A high resistor bridge would be fine, no capacitors needed. Make sure the 1000:1 attenuator is built from high voltage resistors (such as these) to ensure that arcing doesn't occur and destroy the scope. (most 'run of time mill' probes are only good to values like 600 VDC or 1000 VDC, check yours).
The< problem that you might run into is the rise times might not be in the ns range because the parasitic inductance of the larger resistors is higher then something like an smt resistor. Using smaller attenuators would be better (like these 20 kV 1000:1 EBG resistors which tout a non-inductive design)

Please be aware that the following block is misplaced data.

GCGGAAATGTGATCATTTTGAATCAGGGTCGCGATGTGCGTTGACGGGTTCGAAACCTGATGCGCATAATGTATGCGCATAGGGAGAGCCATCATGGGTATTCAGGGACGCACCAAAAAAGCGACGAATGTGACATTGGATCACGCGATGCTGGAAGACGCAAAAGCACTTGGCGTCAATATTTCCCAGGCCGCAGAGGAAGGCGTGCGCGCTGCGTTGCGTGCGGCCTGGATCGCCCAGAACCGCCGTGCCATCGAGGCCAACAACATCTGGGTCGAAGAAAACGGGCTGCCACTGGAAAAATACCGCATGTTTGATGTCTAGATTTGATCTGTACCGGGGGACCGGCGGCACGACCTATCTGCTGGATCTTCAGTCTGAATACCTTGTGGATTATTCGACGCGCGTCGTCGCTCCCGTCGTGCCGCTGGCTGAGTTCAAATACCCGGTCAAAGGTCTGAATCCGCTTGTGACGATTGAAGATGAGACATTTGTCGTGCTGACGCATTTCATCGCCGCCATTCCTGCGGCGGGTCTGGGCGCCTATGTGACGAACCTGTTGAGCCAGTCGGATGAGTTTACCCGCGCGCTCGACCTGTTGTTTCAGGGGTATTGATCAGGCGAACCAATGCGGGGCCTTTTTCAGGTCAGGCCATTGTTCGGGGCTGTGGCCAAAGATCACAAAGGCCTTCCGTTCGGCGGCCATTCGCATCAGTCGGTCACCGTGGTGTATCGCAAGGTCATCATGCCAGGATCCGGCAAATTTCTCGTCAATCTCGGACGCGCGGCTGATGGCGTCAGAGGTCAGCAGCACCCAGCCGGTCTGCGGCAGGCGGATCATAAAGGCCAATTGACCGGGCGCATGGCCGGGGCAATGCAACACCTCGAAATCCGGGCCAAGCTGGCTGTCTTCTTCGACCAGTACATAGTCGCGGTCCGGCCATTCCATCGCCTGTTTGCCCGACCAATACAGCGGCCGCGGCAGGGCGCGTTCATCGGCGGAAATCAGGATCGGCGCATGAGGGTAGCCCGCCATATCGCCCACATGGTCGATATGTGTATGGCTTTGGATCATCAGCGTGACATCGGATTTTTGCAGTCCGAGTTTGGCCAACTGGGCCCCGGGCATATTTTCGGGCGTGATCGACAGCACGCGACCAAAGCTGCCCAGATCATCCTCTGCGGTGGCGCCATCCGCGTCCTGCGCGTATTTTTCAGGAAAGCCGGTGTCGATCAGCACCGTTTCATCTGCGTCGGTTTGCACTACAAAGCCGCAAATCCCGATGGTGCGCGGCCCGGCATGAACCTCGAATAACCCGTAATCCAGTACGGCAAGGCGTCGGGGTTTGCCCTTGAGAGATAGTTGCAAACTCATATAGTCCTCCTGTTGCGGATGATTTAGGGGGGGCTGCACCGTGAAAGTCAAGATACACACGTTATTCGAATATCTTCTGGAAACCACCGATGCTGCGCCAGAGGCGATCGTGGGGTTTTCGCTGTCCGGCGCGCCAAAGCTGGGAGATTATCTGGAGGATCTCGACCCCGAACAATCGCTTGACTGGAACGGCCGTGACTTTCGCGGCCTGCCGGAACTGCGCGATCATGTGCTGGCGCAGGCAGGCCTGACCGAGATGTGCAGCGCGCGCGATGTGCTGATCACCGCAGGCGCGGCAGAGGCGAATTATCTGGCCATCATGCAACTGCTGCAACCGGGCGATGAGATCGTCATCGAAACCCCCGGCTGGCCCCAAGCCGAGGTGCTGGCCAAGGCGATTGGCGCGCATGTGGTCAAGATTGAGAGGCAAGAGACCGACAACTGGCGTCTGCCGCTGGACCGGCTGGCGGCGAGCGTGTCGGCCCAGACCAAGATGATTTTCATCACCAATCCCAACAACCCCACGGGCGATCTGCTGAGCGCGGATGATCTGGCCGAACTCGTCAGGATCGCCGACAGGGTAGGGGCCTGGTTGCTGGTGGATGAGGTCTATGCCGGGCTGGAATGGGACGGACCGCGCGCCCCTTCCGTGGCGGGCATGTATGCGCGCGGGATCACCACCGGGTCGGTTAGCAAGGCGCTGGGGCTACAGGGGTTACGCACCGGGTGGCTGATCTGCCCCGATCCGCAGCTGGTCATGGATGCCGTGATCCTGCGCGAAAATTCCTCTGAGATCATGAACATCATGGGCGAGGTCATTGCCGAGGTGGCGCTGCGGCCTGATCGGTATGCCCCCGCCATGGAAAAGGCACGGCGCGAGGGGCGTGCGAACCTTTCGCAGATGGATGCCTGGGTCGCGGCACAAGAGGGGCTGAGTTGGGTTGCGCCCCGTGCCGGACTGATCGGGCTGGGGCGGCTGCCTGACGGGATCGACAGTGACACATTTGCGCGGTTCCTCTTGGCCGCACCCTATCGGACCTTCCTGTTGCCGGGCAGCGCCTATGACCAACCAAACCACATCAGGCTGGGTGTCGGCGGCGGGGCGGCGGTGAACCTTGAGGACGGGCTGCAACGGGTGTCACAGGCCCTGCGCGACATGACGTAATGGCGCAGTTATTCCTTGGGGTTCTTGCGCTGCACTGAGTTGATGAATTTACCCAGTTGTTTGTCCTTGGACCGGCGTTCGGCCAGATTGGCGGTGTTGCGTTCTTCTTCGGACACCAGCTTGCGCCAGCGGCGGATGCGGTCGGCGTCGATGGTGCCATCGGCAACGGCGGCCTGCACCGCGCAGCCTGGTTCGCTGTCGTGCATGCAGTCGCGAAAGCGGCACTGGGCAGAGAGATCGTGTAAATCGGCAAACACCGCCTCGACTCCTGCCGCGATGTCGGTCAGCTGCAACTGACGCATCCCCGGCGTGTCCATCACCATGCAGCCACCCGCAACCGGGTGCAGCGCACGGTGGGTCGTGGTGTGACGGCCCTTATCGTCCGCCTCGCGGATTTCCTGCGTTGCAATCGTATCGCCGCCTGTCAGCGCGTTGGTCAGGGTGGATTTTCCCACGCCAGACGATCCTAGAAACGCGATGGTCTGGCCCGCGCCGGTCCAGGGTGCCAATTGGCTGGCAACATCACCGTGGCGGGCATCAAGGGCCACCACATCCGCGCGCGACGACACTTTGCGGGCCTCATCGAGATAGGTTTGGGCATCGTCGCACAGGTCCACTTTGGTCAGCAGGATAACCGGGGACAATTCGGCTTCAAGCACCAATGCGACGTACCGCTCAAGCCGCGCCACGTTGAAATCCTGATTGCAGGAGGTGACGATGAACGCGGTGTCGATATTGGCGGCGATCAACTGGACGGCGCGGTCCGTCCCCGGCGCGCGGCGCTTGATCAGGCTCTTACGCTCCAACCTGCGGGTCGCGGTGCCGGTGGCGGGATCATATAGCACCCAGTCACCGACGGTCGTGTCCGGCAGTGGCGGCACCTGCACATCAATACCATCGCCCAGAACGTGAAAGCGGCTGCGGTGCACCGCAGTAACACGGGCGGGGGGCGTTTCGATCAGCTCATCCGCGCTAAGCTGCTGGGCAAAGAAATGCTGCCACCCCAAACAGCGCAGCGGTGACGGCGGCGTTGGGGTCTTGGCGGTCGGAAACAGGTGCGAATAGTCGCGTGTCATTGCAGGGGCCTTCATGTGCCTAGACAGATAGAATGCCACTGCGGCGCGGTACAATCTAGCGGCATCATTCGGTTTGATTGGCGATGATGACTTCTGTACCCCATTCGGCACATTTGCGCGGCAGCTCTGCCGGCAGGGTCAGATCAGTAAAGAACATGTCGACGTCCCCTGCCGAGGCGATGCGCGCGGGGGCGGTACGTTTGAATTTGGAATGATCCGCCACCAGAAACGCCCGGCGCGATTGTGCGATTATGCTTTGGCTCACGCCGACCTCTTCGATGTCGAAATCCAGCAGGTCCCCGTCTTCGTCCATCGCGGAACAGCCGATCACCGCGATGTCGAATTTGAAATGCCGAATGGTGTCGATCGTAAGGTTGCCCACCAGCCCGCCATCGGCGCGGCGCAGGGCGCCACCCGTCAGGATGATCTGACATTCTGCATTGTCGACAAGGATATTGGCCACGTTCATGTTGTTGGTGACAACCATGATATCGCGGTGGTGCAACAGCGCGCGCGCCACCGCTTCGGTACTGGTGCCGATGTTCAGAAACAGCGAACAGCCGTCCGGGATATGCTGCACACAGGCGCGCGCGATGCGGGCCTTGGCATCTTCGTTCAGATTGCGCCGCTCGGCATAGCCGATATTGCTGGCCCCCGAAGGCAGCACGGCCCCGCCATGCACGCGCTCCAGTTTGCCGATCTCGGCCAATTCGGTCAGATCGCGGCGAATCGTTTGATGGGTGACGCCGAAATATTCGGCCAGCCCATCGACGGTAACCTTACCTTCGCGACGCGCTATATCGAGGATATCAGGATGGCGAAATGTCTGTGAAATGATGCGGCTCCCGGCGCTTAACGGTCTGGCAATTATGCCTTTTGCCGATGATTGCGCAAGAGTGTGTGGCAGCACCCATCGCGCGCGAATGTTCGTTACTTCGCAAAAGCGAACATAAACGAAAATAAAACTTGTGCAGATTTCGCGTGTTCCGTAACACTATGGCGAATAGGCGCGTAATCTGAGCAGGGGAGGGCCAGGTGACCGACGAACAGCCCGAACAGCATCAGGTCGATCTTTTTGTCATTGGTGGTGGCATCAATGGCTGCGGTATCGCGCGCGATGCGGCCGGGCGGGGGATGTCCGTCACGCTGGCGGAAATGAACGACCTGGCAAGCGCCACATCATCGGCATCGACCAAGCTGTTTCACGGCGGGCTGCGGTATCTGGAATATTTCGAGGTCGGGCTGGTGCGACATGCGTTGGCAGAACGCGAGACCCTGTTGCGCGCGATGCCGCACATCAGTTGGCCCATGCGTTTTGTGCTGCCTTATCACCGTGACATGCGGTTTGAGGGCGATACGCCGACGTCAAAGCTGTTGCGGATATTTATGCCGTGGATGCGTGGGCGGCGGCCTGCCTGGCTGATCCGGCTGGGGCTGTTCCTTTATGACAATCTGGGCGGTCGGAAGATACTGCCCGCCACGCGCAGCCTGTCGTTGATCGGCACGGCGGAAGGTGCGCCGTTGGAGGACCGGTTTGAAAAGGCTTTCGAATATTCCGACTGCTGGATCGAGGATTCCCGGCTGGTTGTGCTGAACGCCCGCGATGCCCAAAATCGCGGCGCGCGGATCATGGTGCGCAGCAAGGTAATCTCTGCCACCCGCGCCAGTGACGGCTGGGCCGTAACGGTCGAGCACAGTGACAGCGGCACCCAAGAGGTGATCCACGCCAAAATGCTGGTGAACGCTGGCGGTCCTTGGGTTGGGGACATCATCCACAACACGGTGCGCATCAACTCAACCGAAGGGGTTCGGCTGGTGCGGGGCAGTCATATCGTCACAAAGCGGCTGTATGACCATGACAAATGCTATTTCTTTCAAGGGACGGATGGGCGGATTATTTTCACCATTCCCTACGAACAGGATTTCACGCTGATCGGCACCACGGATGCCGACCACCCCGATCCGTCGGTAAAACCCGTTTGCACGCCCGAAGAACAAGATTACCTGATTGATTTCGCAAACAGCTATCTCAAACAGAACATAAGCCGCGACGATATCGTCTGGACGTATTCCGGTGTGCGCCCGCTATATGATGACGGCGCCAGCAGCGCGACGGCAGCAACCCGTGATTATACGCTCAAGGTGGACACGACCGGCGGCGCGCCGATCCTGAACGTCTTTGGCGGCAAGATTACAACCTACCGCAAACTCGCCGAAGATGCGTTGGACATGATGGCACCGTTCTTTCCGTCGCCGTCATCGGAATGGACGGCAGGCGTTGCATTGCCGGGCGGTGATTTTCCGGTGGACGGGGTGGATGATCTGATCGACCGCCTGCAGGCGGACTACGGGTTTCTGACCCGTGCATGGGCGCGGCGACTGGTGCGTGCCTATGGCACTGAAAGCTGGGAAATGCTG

Another more expensive option would be to buy an HV probe for your scope instead of constructing something.
My intuition was way off.
I simulated resistors with leads, in my mind the inductance (I used 10 nH which would be in the range of a resistor with large leads) If there is inductance then it does create a pole and blocks high frequencies (vout1 has rolloff in the 1 kHz range). However with capacitance (just about everything has a few pF between it, the inductance does not matter and you should not have a problem with a resistor attenuation.
Apologize for the confusion